When Robert Vest earned his law degree from the University of Tennessee, his plan was to pursue a career in community service in his hometown of Lenoir City, a Knoxville suburb. Serving as Chief Operating Officer of the Baptist Medical Group (BMG) in Memphis was beyond imagination.
Fate, however, in the form of a fellow law student from Memphis and his future wife, guided his attention toward her hometown, which she considered a great place to live and raise a family.
His successful handling of a high-profile first-amendment case during his first year in a Loudon County legal firm led to additional litigation opportunities, Vest recalls-but his new family's move to Memphis "reminded me that this isn't necessarily what I wanted to do."
When the position with Baptist opened in 2008, Vest shifted gears and took on the job of helping hospital administrators and corporate leaders negotiate and execute physician services agreements for the BMG. His experience as a transactional attorney was helpful, but his inexperience and fresh perspective also proved to be an advantage.
He took on the new role of executive director of physician acquisitions and development in 2010, building on an original population of about 40 employed providers which grew to over 500 within four years. As the Baptist representative who met with doctors and negotiated both independent and group practice acquisition agreements, he developed trusting relationships with many of the physicians--and a personal obligation to fulfill promises made.
The new hands-on role and additional responsibilities of executive director of transition operations enabled Vest to help newly acquired clinics transition smoothly and correctly into the BMG culture--sometimes by operating those clinics for a year or more.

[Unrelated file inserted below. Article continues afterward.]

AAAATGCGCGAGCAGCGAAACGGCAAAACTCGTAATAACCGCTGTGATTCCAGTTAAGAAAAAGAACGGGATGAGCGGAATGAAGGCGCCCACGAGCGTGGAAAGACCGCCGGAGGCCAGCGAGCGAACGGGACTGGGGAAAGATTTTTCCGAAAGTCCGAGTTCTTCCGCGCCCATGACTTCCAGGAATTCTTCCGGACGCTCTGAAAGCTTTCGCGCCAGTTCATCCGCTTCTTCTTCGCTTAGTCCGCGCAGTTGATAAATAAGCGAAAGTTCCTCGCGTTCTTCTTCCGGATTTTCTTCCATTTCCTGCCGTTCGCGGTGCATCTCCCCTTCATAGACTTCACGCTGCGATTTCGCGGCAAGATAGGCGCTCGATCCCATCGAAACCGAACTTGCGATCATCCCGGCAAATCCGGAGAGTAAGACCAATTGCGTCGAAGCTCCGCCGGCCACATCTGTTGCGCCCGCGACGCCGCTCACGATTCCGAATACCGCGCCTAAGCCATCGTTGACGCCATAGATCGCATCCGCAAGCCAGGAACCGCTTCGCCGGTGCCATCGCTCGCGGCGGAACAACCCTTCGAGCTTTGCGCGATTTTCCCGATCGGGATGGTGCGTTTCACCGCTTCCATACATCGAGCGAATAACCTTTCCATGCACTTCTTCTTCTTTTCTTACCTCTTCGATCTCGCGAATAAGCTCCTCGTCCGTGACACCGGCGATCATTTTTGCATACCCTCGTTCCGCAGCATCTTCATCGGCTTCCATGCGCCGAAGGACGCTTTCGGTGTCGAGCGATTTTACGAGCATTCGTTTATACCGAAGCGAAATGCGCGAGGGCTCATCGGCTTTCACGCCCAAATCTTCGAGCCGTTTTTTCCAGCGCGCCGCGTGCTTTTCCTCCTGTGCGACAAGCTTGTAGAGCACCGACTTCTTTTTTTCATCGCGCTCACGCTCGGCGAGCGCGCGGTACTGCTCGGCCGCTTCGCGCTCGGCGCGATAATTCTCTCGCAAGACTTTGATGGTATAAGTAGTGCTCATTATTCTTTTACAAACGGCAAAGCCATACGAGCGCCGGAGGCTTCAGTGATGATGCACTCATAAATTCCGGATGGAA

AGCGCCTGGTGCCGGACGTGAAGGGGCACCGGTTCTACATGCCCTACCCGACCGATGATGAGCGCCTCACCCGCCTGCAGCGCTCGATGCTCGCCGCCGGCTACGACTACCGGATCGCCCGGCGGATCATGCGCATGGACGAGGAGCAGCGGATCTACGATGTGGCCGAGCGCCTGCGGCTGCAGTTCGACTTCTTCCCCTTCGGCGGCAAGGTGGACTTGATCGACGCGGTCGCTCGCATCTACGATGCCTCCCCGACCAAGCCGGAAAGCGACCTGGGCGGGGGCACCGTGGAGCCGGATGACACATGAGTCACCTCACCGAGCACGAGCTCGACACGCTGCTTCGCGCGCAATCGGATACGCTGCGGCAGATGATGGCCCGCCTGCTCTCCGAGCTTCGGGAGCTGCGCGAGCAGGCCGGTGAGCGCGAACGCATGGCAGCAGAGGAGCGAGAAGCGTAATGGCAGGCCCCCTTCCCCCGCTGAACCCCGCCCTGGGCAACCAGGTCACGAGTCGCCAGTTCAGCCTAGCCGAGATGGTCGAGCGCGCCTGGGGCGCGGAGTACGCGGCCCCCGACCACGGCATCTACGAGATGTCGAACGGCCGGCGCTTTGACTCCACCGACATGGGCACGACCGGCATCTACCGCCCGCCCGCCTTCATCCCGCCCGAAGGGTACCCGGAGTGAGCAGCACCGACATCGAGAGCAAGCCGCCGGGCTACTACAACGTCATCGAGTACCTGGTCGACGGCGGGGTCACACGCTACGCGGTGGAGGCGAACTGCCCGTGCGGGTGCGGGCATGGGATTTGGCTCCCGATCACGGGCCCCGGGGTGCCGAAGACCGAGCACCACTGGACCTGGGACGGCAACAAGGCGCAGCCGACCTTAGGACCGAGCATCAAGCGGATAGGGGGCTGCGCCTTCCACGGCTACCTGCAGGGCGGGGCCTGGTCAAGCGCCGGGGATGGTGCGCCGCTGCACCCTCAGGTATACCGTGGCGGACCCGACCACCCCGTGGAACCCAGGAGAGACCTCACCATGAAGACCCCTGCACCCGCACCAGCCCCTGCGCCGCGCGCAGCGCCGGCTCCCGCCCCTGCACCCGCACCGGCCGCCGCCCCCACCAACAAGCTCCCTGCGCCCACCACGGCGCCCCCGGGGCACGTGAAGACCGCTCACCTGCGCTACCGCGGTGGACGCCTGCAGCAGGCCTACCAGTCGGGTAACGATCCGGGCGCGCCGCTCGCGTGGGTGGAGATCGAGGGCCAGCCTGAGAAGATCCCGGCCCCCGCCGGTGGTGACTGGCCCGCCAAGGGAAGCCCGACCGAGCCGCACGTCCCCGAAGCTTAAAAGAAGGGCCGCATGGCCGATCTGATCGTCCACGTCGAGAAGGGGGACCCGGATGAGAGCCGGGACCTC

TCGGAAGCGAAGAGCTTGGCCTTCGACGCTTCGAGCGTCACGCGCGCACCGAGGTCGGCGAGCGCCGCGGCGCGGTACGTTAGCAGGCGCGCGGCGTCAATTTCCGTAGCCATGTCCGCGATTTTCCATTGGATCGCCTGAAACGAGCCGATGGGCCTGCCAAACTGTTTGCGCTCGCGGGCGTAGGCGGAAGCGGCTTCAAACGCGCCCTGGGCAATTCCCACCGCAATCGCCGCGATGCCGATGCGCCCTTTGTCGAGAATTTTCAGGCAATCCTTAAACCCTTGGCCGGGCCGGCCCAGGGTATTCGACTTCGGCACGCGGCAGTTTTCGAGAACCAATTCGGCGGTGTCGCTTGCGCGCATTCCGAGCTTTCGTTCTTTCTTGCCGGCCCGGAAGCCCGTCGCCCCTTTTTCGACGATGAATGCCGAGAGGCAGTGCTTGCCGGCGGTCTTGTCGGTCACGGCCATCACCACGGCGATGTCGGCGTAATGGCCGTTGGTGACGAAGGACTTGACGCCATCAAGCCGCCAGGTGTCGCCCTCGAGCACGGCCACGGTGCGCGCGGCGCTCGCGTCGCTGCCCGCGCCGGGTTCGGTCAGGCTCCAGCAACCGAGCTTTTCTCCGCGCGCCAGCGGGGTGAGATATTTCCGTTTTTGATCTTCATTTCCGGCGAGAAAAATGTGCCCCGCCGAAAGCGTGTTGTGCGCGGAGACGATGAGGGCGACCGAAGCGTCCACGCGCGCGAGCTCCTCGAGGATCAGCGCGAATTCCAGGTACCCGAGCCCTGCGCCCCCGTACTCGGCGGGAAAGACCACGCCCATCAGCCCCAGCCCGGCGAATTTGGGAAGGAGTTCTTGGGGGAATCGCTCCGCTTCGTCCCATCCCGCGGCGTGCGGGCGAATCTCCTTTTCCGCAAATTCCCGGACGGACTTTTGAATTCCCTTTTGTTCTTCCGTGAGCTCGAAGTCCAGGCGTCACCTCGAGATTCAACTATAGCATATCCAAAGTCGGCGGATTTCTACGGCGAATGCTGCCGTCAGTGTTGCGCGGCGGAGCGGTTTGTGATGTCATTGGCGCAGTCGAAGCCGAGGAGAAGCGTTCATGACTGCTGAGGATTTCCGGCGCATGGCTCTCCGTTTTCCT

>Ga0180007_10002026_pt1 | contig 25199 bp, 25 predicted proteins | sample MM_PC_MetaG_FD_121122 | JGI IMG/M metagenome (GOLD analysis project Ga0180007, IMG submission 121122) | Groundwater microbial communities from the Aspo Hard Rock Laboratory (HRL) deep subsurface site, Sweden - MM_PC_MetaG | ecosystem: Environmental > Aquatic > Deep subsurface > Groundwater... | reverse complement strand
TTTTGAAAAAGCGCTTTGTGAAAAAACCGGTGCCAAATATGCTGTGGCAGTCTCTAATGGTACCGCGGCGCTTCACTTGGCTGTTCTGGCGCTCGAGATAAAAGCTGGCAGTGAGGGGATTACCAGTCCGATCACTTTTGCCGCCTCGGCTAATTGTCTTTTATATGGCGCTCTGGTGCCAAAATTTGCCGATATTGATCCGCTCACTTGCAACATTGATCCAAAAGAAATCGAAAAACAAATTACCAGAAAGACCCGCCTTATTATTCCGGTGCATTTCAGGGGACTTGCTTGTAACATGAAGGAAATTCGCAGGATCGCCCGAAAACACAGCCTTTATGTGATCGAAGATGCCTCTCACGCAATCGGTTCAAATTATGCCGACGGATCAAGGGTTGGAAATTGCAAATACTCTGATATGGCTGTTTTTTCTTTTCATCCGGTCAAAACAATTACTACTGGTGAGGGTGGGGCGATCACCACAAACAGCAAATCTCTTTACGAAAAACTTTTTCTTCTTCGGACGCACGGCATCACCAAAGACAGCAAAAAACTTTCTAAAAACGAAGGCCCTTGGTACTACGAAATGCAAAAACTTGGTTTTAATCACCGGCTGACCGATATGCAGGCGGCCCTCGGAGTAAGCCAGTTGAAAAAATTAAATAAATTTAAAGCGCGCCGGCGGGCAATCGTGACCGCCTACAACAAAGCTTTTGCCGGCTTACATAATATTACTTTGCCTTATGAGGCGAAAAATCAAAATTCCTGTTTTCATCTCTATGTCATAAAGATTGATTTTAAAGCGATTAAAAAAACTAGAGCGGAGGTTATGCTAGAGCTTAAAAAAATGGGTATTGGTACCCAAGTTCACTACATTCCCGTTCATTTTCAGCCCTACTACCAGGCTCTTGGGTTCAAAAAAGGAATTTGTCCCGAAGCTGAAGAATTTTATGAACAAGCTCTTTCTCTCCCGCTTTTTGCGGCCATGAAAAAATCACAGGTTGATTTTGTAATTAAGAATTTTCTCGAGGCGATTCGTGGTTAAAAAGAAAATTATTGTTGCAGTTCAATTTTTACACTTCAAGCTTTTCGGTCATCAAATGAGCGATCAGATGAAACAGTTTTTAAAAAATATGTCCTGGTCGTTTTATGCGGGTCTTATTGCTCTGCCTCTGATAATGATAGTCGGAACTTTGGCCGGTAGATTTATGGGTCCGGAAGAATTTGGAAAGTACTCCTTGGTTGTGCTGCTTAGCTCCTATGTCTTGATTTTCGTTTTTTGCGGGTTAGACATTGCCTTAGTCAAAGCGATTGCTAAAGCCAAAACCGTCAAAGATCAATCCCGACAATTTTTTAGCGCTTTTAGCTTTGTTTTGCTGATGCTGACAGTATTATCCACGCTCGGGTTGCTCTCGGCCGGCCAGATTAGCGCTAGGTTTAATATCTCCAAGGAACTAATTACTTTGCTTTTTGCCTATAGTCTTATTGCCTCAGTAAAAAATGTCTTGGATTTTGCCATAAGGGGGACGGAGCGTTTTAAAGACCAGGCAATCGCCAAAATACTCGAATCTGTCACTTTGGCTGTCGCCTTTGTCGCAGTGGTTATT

He takes pride in having developed an infrastructure that has allowed BMG to create a group culture that empowers physicians to do more together to improve patient care than had been possible separately.
"We're the first generation of Baptist Medical Group; it's very rare that one has the opportunity to be an architect of something new--particularly in an organization like Baptist, where you're well-funded and you have the resources to do wonderful and great things...I want to make sure that this Group outlives us."
He points to BMG's Diabetes Care Coordination Implementation Team (DCCIT), conceived and implemented through the brainstorming efforts of concerned physicians seeking an affordable way to better treat diabetic patients.
"If we can get these patients to come back every 90 days for their appointment, we could make sure they understood their medications, that they could afford them and were taking them...and we could get them into diabetes education to help them better understand their disease and be more proactive in their own care."
Vest said that in mid-September, after making its 47,000th phone call to a group of 5,000 patients, the DCCIT has outperformed well-known national programs, demonstrably reducing patients' A1C by about 1.86 points, extending their lives by more than seven years, extending their vision, saving them an estimated $7,000 in medical expenses, and making their lives better.